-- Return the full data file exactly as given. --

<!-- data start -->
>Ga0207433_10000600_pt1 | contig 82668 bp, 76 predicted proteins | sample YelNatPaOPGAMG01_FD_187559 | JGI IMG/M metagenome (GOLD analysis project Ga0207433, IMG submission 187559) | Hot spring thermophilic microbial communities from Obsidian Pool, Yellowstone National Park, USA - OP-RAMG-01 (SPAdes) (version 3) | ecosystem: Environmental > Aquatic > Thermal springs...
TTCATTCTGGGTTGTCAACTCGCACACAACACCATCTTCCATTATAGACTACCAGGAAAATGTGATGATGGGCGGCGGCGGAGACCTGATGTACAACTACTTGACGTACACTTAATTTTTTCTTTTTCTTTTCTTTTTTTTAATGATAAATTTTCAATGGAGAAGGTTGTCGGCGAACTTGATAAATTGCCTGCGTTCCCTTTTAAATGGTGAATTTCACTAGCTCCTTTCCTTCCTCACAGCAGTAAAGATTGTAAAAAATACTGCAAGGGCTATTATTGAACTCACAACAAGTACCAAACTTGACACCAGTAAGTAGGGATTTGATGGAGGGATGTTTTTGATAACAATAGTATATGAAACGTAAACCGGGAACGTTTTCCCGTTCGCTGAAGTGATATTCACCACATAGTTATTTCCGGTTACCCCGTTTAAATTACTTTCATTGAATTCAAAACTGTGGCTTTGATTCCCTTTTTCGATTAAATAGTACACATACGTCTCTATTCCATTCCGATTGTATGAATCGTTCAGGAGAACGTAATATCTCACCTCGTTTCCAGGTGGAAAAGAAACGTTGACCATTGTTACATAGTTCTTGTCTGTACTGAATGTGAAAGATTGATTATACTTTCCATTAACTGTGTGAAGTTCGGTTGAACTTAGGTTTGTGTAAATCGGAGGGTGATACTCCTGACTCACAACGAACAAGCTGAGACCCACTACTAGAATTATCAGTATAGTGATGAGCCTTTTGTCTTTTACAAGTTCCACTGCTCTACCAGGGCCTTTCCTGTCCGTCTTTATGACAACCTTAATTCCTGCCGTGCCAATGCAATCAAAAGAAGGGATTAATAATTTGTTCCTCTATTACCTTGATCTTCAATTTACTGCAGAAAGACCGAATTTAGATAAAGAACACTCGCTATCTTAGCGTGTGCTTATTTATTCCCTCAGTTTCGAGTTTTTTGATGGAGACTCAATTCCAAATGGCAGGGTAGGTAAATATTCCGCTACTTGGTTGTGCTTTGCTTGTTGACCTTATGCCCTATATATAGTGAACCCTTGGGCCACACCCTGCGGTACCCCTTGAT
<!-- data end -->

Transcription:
>Ga0207433_10000600_pt1 | contig 82668 bp, 76 predicted proteins | sample YelNatPaOPGAMG01_FD_187559 | JGI IMG/M metagenome (GOLD analysis project Ga0207433, IMG submission 187559) | Hot spring thermophilic microbial communities from Obsidian Pool, Yellowstone National Park, USA - OP-RAMG-01 (SPAdes) (version 3) | ecosystem: Environmental > Aquatic > Thermal springs...
TTCATTCTGGGTTGTCAACTCGCACACAACACCATCTTCCATTATAGACTACCAGGAAAATGTGATGATGGGCGGCGGCGGAGACCTGATGTACAACTACTTGACGTACACTTAATTTTTTCTTTTTCTTTTCTTTTTTTTAATGATAAATTTTCAATGGAGAAGGTTGTCGGCGAACTTGATAAATTGCCTGCGTTCCCTTTTAAATGGTGAATTTCACTAGCTCCTTTCCTTCCTCACAGCAGTAAAGATTGTAAAAAATACTGCAAGGGCTATTATTGAACTCACAACAAGTACCAAACTTGACACCAGTAAGTAGGGATTTGATGGAGGGATGTTTTTGATAACAATAGTATATGAAACGTAAACCGGGAACGTTTTCCCGTTCGCTGAAGTGATATTCACCACATAGTTATTTCCGGTTACCCCGTTTAAATTACTTTCATTGAATTCAAAACTGTGGCTTTGATTCCCTTTTTCGATTAAATAGTACACATACGTCTCTATTCCATTCCGATTGTATGAATCGTTCAGGAGAACGTAATATCTCACCTCGTTTCCAGGTGGAAAAGAAACGTTGACCATTGTTACATAGTTCTTGTCTGTACTGAATGTGAAAGATTGATTATACTTTCCATTAACTGTGTGAAGTTCGGTTGAACTTAGGTTTGTGTAAATCGGAGGGTGATACTCCTGACTCACAACGAACAAGCTGAGACCCACTACTAGAATTATCAGTATAGTGATGAGCCTTTTGTCTTTTACAAGTTCCACTGCTCTACCAGGGCCTTTCCTGTCCGTCTTTATGACAACCTTAATTCCTGCCGTGCCAATGCAATCAAAAGAAGGGATTAATAATTTGTTCCTCTATTACCTTGATCTTCAATTTACTGCAGAAAGACCGAATTTAGATAAAGAACACTCGCTATCTTAGCGTGTGCTTATTTATTCCCTCAGTTTCGAGTTTTTTGATGGAGACTCAATTCCAAATGGCAGGGTAGGTAAATATTCCGCTACTTGGTTGTGCTTTGCTTGTTGACCTTATGCCCTATATATAGTGAACCCTTGGGCCACACCCTGCGGTACCCCTTGAT